The words “demon possessed” suggests a crazed, evil, uncontrollable beast of a person, but there is no such expression as “demon possessed” in the original text of the Bible. It is not two words – one meaning demon and the other meaning possessed – but a single word daimonizomai derived from the word demon (daimon). “Demonized” is a more literal translation. It might be better to think of someone being victimized or harassed by a demon, rather than “possessed”.
The number in a Roman legion (six thousand) and the number of pigs that felt a sudden urge to go for a swim (two thousand) suggests that a vast number of demons were tormenting “Legion.” If he could survive such a plague of demons, it suggests the symptoms of having just one demon could be quite minor. This is further rammed home when we consider that demons apparently differ in rank – suggested by Paul differentiating between principalities, powers, rulers, and so on, all of whom are spiritual and evil (Ephesians 6:12) – with, presumably, Satan presiding over them all. Moreover, individual demons vary according to the damage they can inflict on people. Thus Jesus spoke of a demon finding others that were “more wicked” than itself (Luke 11:26).
Scripture gives only a few examples of those troubled by demons and, as discussed, even these are likely to be extreme examples. Interestingly, their symptoms varied widely from person to person. Here’s a list of symptoms I’ve quickly gathered:
* Psychic ability (Acts 16:16)
* Seizures (Matthew 17:15)
* Physically stooped (Luke 13:11)
* Inability to speak (Matthew 9:32)
* Deafness (Mark 9:25)
* Blindness (Matthew 12:22)
* Screaming (Mark 5:5)
* Supernatural strength (Mark 5:3-4; Acts 19:14,16)
* Refusing to wear clothes (Luke 8:27)
* Demonically driven to homelessness (Luke 8:27,29)
* Self-harm (Mark 5:5)
Scripture doesn’t say “Legion” cut himself on stones (not, as I once supposed, injuring himself as he thrashed about uncontrollably) but cutting himself with stones.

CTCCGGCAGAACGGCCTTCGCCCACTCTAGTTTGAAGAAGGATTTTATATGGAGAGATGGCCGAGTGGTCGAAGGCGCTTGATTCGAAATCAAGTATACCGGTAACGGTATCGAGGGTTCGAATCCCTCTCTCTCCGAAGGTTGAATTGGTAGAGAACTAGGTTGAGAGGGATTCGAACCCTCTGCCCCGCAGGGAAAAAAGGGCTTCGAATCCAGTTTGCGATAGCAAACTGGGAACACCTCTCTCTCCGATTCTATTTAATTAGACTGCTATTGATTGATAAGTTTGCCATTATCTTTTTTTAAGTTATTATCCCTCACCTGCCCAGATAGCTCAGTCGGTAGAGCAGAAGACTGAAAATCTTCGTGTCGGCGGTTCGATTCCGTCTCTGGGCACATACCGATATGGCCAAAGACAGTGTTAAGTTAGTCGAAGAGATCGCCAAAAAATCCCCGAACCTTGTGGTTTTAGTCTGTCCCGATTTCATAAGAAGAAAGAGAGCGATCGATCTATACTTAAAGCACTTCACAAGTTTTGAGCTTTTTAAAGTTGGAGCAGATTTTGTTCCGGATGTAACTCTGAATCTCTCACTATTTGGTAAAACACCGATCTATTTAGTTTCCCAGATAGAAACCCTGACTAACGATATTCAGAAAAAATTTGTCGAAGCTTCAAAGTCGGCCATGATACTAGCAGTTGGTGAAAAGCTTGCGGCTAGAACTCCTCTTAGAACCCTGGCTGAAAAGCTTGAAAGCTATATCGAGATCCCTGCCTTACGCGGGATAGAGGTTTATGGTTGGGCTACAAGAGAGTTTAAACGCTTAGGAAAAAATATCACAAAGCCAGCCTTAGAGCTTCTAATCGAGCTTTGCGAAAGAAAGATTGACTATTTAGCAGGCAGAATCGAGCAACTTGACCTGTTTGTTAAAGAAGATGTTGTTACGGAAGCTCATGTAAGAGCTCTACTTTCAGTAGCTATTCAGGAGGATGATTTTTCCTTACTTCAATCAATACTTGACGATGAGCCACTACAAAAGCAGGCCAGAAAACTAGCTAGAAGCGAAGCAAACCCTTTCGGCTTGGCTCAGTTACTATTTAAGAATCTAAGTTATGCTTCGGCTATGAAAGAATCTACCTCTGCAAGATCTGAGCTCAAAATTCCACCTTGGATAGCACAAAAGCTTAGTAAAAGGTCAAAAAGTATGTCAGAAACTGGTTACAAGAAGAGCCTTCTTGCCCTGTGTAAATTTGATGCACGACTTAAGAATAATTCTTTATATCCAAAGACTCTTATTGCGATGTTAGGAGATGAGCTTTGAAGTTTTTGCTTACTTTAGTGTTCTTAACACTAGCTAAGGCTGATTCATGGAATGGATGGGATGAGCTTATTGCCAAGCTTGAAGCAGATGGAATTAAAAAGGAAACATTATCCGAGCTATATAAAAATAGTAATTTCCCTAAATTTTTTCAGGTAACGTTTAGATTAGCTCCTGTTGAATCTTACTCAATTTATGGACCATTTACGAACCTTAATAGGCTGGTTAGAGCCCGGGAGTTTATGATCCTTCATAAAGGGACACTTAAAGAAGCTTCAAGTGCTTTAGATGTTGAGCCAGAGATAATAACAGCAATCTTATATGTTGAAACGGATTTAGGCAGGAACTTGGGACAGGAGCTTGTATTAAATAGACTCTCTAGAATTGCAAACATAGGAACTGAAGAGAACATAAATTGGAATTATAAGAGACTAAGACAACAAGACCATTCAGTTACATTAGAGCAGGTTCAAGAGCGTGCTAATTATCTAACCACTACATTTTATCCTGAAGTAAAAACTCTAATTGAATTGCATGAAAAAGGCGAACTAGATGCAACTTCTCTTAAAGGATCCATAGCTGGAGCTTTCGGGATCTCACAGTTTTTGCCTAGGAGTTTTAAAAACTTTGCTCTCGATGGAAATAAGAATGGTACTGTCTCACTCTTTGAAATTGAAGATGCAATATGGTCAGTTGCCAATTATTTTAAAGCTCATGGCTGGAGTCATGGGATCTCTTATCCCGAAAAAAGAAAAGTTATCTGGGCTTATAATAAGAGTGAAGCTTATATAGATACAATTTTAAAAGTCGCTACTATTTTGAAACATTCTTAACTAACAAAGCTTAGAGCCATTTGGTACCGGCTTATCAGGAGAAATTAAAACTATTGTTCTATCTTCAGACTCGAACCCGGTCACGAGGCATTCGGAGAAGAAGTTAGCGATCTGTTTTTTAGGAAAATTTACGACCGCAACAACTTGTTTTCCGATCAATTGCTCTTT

When Scripture says that Saul was troubled by an evil spirit it chose a word meaning to be terrified by (1 Samuel 16:14). When Paul said we have not received a spirit of fear, (2 Timothy 1:7) was he alluding to the existence of such spirits?
* Fits of anger? (1 Samuel 18:10-11)
Had Scripture elected to provide a full list of people Jesus delivered from an evil spirit, it might include some who displayed only surprisingly mundane symptoms. Since “Legion” had many demons, it is to be expected that he manifested quite a number of the above symptoms, but there are other people of whom only one of the symptoms is mentioned.
Demons seem to afflict their victims spasmodically, rather than constantly. Thus we read of “Legion,” “many times it had seized him” (Luke 8:29), and of the boy with seizures, “whenever it seizes him” (Mark 9:18). This suggests that, between bouts, a person might have no observable symptoms.
Because of his rebellion against God, King Saul ended up with an evil spirit (1 Samuel 16:14) and yet despite his affliction he was still able to function as king. It was commonly asserted that Jesus had a demon (Mark 3:22,30; John 7:20; 8:48,52). John 10:20-21 reads as if this was a genuine belief rather than mockery and yet, except for his claims and miracles, there was nothing abnormal about him. John the Baptist was also accused of having a demon (Luke 7:33). Clearly, their contemporaries did not think that to have a demon one must be dysfunctional.
All of the above lines of biblical evidence point to the conclusion that, as distinct from the cases Scripture chose to highlight, the effect of having just one minor demon might be so small as to be hard to detect.